He is still working on the script, but one thing is nearly certain.
“I’m sure I’m going to talk about the elephant,” Mike Leckrone said this week.
How could he not?
Leckrone, who spent a dazzling half century (1969-2019) as director of the University of Wisconsin Marching Band — years filled with fun, hard work, great acclaim and, inevitably, loss — has fashioned a cabaret-style show, “Mike Leckrone: Moments of Happiness,” that will mix music and storytelling across five performances at Overture’s Playhouse theater Oct. 12-16.
The show’s title is a nod to one of Leckrone’s core tenets: That because life can often be difficult, unfair and worse, it is important — essential — to recognize and bank in memory the joyful times. The elephant story fits in because Leckrone knows the value of being able to occasionally laugh at yourself.
It was October 1988, the Badgers against Illinois at Camp Randall. Leckrone had planned an ambitious, circus-themed halftime show. UW football fortunes were at low ebb and the band was often the Saturday afternoon highlight.
Leckrone had managed to procure an elephant from Circus World Museum, which he rode out of the tunnel and onto the Camp Randall field. As designed, the elephant — her name was Molly — lumbered to the 50-yard-line.
Suddenly, the crowd roared.
Leckrone thought, “They love us!”
Not exactly. Molly had issued an elephant-sized poop right in front of the Badgers’ bench.
The genesis of Leckrone’s cabaret show dates back a couple of years to a series of conversations he shared with Sarah Marty, artistic director of Madison’s Four Seasons Theatre, which is producing the show. They had a history and mutual respect. Marty played in the band and then served many years as director and production manager for Leckrone’s spring Varsity Band concerts, three-night, often sold-out extravaganzas at the Kohl Center.
“She was my right hand on the concert,” Leckrone says.
Marty suggested Leckrone check out the shows the singer and actress Elaine Stritch famously did late in her career at the Café Carlyle in New York, a blend of song and show business stories. “We started talking,” Leckrone says, “and thought it would be fun if I could do what Elaine did — if not nearly as well.”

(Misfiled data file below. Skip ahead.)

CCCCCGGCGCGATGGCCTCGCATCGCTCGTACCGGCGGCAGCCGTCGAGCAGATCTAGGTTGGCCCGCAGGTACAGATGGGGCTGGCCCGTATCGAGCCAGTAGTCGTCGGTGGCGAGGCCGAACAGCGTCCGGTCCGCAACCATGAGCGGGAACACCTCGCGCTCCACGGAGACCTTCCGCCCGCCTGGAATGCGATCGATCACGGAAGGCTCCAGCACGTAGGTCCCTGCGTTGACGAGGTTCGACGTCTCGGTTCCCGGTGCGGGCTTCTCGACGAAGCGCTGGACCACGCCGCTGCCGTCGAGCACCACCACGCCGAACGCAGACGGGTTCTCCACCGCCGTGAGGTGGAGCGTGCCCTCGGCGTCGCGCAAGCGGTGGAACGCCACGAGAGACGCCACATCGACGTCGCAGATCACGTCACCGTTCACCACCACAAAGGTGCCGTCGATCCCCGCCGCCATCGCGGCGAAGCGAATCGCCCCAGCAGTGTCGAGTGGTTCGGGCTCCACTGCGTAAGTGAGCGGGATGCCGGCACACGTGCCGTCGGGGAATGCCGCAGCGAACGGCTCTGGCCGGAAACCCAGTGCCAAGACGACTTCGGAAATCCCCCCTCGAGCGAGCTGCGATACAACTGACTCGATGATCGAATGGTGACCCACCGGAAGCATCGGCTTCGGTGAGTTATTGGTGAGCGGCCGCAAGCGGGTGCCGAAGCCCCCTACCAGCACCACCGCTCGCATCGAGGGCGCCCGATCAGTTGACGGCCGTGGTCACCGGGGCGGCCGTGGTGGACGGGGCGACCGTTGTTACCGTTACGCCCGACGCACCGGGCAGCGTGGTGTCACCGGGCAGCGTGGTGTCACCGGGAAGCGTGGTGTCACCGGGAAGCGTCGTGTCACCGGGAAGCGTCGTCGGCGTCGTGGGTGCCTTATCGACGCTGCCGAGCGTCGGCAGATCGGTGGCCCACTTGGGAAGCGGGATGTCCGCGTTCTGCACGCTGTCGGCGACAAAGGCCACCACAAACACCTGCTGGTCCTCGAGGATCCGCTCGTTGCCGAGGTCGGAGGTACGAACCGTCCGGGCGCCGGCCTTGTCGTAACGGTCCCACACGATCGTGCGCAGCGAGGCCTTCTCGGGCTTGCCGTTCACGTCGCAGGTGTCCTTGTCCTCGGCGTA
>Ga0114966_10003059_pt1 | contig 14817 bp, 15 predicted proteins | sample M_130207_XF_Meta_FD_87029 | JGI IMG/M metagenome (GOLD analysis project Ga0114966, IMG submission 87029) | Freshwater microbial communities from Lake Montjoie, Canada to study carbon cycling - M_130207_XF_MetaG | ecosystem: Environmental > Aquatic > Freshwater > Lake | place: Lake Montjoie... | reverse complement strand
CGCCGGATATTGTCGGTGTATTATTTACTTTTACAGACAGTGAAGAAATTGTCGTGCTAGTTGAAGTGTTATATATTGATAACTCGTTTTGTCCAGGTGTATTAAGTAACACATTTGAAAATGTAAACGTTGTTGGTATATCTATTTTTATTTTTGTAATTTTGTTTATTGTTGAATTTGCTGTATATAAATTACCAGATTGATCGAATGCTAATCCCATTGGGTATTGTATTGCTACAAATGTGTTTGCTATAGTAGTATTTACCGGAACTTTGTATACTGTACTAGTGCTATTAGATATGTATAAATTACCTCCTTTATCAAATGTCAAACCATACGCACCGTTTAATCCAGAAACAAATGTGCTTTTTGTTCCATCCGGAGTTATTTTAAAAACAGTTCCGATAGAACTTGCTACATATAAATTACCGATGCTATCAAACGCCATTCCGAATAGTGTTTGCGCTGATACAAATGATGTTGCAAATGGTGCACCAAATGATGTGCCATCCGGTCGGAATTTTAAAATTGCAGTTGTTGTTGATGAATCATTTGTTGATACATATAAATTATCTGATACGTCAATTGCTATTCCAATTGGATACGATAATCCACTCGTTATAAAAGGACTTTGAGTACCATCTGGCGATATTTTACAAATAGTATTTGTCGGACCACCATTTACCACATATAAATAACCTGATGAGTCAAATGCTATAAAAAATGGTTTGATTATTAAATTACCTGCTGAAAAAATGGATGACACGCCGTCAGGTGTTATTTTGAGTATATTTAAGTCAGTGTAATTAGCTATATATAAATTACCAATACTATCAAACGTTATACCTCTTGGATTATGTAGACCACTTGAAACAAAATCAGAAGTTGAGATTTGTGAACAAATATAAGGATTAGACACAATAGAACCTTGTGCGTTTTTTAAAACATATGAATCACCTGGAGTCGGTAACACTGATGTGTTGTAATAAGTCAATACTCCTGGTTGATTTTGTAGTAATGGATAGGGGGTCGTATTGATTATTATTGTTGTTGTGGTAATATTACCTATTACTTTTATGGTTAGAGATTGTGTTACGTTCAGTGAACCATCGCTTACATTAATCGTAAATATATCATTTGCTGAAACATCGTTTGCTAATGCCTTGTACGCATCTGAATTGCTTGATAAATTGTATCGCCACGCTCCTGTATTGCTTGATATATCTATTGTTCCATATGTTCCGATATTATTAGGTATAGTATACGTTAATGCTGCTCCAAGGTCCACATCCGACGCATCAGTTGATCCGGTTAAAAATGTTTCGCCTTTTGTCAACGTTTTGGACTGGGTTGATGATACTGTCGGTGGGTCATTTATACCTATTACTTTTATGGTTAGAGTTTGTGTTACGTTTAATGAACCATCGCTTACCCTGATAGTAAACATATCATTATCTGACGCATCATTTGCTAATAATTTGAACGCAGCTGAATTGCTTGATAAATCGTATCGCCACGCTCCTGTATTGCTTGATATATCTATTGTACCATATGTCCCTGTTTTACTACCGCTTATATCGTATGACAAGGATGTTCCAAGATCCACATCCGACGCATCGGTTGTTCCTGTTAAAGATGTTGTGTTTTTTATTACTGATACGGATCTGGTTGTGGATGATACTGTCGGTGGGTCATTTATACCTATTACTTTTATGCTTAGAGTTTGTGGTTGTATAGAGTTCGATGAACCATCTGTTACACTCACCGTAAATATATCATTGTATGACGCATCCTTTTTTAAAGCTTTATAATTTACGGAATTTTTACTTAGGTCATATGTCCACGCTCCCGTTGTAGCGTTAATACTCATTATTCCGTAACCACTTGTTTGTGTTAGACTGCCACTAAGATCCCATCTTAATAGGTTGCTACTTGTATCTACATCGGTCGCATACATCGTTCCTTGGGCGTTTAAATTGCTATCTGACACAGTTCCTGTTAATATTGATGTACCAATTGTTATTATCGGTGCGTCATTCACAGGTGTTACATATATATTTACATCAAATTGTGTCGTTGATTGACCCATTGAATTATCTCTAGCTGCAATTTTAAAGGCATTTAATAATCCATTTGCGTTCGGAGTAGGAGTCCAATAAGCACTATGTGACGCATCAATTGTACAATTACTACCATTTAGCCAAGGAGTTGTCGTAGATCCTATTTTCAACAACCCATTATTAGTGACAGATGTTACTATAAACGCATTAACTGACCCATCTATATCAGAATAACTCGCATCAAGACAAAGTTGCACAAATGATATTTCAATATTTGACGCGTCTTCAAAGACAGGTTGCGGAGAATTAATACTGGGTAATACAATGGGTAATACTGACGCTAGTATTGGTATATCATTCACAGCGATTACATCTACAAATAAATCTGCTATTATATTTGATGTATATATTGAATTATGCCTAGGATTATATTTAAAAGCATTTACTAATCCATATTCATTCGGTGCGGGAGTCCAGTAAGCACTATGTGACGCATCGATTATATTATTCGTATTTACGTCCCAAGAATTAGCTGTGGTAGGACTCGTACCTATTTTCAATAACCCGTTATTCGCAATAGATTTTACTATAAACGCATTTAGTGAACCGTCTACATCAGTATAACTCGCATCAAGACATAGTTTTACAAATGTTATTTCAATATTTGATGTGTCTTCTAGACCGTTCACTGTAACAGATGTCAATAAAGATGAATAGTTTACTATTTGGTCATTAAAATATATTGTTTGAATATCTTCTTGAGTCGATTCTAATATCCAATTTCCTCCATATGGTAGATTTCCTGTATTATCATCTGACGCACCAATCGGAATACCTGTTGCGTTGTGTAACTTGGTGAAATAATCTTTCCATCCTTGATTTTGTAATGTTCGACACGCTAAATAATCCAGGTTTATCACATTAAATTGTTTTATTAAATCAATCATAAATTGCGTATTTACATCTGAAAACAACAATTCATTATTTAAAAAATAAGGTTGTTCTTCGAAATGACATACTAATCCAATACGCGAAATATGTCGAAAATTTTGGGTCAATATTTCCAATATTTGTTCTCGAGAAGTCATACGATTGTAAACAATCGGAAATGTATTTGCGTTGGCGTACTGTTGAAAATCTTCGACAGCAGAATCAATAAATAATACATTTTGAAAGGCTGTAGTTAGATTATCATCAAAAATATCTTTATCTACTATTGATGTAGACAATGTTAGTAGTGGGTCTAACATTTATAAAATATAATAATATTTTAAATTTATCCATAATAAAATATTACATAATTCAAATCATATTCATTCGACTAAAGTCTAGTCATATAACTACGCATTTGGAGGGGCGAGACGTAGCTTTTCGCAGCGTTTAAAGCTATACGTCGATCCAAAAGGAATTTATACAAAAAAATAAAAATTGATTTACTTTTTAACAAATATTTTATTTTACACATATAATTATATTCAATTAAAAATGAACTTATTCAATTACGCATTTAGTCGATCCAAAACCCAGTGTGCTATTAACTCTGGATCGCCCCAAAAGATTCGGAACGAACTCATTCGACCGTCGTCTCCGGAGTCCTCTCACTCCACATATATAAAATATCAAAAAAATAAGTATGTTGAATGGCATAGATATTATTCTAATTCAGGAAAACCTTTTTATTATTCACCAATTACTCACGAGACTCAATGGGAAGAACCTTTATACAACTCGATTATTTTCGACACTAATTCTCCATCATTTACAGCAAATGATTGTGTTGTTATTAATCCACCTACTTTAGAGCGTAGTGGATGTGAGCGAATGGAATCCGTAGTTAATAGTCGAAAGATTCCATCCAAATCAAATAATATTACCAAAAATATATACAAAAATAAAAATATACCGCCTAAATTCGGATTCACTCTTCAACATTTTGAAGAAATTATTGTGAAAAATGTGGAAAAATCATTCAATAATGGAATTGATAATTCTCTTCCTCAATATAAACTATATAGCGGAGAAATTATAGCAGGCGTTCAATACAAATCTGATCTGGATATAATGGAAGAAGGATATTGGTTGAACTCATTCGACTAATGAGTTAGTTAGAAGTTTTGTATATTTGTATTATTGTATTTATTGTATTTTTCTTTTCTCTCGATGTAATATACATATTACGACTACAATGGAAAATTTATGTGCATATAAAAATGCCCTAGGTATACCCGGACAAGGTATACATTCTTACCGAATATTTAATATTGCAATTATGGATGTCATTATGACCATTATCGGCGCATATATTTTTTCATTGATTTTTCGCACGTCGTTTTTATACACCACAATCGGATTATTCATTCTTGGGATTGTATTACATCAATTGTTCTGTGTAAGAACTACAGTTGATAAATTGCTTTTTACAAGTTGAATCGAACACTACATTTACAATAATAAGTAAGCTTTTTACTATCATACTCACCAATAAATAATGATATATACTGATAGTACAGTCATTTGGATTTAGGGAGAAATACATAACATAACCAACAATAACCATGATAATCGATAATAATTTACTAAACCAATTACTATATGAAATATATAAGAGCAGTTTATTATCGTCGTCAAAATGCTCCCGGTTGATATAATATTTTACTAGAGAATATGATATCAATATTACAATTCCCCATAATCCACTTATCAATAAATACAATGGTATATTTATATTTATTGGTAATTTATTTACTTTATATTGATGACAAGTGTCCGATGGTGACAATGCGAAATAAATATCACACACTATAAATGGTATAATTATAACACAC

They’ve assembled both a talented production team — Brian Cowing, Abby Nichols, and Sam Taylor — and an accomplished three-piece jazz trio including Chris Rottmayer (piano), Ben Ferris (bass) and Michael Koszewski (drums).
Leckrone has history with most if not all of them.
“When Sarah told me who she’d lined up,” Leckrone says, “I became completely at ease.”
Nichols is serving as his voice coach and they’ve already started rehearsing. The first full rehearsal is scheduled for Oct. 2.
“It’s exciting,” Leckrone says.
The “band stories” that he will choose from to tell on stage are legion. Leckrone’s been thinking about them lately while working on his autobiography — a point of disclosure, I’m assisting with the book — and surely the first trip to Pasadena for the 1994 Rose Bowl will figure in his Overture show memories. He might also mention a trip a year earlier the band took to Seattle and a ribald salute to the city offered by the tuba section during a performance.
“Why,” Leckrone once remarked, in a wry aside, “is it always the tuba players?”
The rough humor he often employs while recalling past band members belies the deep bond many formed with Leckrone.
Dr. Frank Byrne, retired president of St. Mary’s Hospital and a friend and fan of Leckrone’s, put it this way: “He’s entertained millions, but he’s changed the trajectory of thousands of lives by giving them the opportunity to get engaged with music.”
Leckrone did that, too, with the popular courses in music history that he taught at UW–Madison. An annual lecture Leckrone did on the 1920s jazz great Bix Beiderbecke became so legendary people who weren’t in the class would ascertain the date and show up. A highlight came when Leckrone dispatched the tearaway shirt he was wearing to reveal a second shirt underneath that read: “Bix Lives.”
No surprise, one of Leckrone’s earliest memories, he might have been 6 or 7, involves entertainment. It was in a high school gym in a small town in Indiana, where his dad was a music teacher and band director.
Young Mike was allowed on the floor to do a baton twirling act while the band, seated in the bleachers, played. He thinks his mom might have put him in sparkling outfit, but he’s not sure. There’s only one thing he truly recalls:
It sustained across eight decades. There will be more come October at Overture.
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